In other LGBT news…

Weeks ago, I wrote about the “Best Books of 2016,” but most of those are books many have already heard of. This list of “Best Under the Radar Books” might treat you to something new, including Even This Page is White by Vivek Shraya.

In Vice, writer Bruce Benderson reflects on “How Sex Became a Four-Letter Word” :

[The 1970’s were] marked by the erosion of American religious superstitions and, consequently, dramatically freer sexual attitudes. As the decade wore on, the difference between my generation’s approach to sex and that of our parents began to seem more stark. History, I truly believed, was proof that things only get better in the long run. Especially for us gay men, for whom the 70s were a golden age, the last era in which we could have sex without fear.

Sarah Schulman sat down with Jarrett Earnest to discuss Conflict is Not Abuse and what it means to her to be a Jewish lesbian writer.

Now, I’ll be honest: I thought all of the characters from the video game Overwatch were queer, but the creators made it canon for one of the characters in the recently released comic Reflections.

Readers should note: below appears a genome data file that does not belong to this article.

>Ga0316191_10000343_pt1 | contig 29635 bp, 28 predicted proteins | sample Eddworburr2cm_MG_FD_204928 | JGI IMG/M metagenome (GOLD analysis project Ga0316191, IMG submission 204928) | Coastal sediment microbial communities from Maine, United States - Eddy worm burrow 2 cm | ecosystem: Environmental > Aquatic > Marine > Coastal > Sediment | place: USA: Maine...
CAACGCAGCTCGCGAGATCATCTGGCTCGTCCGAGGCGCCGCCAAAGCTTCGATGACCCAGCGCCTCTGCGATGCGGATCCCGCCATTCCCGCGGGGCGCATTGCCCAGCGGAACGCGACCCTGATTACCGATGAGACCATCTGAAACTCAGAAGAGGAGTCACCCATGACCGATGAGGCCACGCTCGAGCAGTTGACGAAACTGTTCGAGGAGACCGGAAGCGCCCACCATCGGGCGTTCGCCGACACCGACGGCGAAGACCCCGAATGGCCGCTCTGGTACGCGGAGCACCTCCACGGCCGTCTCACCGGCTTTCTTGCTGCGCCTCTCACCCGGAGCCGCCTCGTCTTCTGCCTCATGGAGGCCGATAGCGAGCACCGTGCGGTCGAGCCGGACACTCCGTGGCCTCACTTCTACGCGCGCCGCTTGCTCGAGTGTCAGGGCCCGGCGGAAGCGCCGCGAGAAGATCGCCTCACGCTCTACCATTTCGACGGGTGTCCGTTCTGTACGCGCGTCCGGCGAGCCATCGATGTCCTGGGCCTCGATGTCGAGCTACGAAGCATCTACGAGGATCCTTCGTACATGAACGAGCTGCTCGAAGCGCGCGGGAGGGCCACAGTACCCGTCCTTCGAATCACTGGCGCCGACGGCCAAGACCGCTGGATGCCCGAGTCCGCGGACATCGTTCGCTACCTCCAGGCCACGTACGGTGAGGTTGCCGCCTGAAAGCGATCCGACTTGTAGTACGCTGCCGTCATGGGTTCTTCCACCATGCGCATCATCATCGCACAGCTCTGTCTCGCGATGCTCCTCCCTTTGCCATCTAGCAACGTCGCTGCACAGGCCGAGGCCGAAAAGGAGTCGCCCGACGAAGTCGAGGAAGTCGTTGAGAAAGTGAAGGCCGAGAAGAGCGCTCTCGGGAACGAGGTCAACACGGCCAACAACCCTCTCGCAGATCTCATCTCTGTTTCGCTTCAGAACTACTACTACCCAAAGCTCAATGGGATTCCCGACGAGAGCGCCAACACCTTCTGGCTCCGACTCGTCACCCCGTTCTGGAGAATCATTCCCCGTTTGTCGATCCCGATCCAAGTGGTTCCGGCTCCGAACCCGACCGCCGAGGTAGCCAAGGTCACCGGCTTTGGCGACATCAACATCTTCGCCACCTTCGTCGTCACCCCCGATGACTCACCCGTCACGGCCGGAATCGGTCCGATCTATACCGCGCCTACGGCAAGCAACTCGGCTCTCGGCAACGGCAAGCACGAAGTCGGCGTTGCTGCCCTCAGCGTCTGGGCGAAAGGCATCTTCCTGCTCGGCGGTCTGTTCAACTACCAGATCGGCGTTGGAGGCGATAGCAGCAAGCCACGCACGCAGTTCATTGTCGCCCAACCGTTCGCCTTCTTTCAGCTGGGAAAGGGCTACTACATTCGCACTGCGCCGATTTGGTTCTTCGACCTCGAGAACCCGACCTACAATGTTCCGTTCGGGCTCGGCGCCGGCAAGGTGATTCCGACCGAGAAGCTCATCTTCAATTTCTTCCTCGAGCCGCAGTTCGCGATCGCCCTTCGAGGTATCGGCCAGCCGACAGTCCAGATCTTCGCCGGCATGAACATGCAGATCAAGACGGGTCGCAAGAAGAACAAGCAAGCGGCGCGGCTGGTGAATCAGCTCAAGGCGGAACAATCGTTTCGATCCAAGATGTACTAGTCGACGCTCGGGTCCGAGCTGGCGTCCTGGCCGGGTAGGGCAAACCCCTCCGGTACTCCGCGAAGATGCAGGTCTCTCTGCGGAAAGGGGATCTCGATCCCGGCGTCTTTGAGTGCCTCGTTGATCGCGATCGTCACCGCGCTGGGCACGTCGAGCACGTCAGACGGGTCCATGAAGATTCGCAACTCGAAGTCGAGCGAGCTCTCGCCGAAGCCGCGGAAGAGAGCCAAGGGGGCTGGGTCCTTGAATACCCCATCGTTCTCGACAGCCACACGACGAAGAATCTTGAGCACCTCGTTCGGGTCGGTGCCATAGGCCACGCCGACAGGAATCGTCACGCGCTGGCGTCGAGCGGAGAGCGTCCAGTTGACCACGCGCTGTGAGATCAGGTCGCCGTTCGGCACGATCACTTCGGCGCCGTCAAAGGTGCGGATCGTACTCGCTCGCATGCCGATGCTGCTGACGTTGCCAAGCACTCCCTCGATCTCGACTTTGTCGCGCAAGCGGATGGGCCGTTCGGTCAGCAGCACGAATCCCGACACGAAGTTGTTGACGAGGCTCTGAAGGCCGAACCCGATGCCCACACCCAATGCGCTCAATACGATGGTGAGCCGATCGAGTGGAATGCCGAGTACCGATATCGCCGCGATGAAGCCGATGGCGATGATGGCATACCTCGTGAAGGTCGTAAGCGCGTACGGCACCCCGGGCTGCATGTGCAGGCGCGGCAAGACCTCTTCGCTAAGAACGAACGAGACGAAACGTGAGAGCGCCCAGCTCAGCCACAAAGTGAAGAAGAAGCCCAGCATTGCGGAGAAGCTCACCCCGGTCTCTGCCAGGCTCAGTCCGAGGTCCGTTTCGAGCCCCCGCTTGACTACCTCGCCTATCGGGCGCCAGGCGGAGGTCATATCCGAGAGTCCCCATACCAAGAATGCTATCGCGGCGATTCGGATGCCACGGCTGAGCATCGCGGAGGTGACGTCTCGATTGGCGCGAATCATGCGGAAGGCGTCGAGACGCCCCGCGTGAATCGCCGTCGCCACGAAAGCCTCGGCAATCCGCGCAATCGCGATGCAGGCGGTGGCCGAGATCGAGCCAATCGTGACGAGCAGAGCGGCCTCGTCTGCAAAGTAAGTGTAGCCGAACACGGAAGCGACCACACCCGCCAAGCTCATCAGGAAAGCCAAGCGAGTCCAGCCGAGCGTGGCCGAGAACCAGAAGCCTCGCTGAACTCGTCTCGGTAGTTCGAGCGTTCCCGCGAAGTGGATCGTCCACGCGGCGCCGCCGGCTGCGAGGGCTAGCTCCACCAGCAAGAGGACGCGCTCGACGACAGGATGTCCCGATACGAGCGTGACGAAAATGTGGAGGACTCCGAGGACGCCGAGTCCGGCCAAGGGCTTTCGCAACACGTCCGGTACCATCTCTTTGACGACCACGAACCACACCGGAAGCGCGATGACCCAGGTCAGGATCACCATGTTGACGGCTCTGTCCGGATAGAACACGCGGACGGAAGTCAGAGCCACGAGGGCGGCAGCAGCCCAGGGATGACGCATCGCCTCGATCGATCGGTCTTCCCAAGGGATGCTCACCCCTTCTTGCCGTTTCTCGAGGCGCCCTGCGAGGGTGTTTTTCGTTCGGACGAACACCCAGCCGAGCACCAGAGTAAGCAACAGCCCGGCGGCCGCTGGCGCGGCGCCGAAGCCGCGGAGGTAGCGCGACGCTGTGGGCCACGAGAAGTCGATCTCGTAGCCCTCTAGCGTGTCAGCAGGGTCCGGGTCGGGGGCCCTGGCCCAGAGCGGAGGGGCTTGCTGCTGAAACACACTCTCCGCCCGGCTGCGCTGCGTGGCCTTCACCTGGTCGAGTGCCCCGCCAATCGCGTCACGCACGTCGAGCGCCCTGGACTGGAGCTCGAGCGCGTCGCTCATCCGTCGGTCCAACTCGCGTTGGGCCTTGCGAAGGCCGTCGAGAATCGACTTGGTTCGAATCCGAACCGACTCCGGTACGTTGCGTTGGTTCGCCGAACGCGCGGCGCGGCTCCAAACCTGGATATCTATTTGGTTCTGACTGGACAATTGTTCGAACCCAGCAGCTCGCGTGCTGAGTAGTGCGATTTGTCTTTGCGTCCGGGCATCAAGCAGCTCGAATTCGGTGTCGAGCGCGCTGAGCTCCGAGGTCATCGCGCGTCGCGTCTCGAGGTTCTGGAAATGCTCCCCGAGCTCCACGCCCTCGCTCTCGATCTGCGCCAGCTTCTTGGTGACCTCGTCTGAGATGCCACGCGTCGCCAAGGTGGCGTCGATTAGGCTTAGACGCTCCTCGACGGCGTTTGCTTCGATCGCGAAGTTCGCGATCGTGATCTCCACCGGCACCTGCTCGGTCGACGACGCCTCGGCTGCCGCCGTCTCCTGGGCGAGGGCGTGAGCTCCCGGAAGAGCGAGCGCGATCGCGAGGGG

While Dan Lopez’s book was penned before the Orlando Pulse attacks, the story of a serial killer who targets gay clubs hits close to home. In this interview, he discusses his new book, The Show House, and what it means to release this novel into the world.

Edmund White’s obsession with beauty informs his latest work, Our Young Man:

“I think that if the Internet has promoted a greater variety of sex and sexual desirability,” he proffers, “it has also led to a heightened degree of self-promoted hypocrisy.” When asked about the ongoing perpetual state of cruising that social media now affords, White concludes aphoristically, “I think a life entirely devoted to pleasure is melancholy.”

Beloved gay author Wesley Gibson passed away earlier this week. He will be missed.

Ellen Hart is the first LGBT writer to be named Grand Master by Mystery Writers of America. Congratulations!

In Foreword Reviews, Lilah Suzanne writes on the finding the balance between her fiction and her southern home:

If my punishment was being an outsider, fine. But even that was making a statement: If I had only conformed like they wanted me to, if I had scoffed and denounced the possibility of being gay and quietly gone along with the status quo it would have been fine. The politics of seventh grade were a small-scale model of the politics of the South in the ‘90s and still even now: Don’t be different. Don’t be gay. And if you are for god’s sake don’t talk about it.



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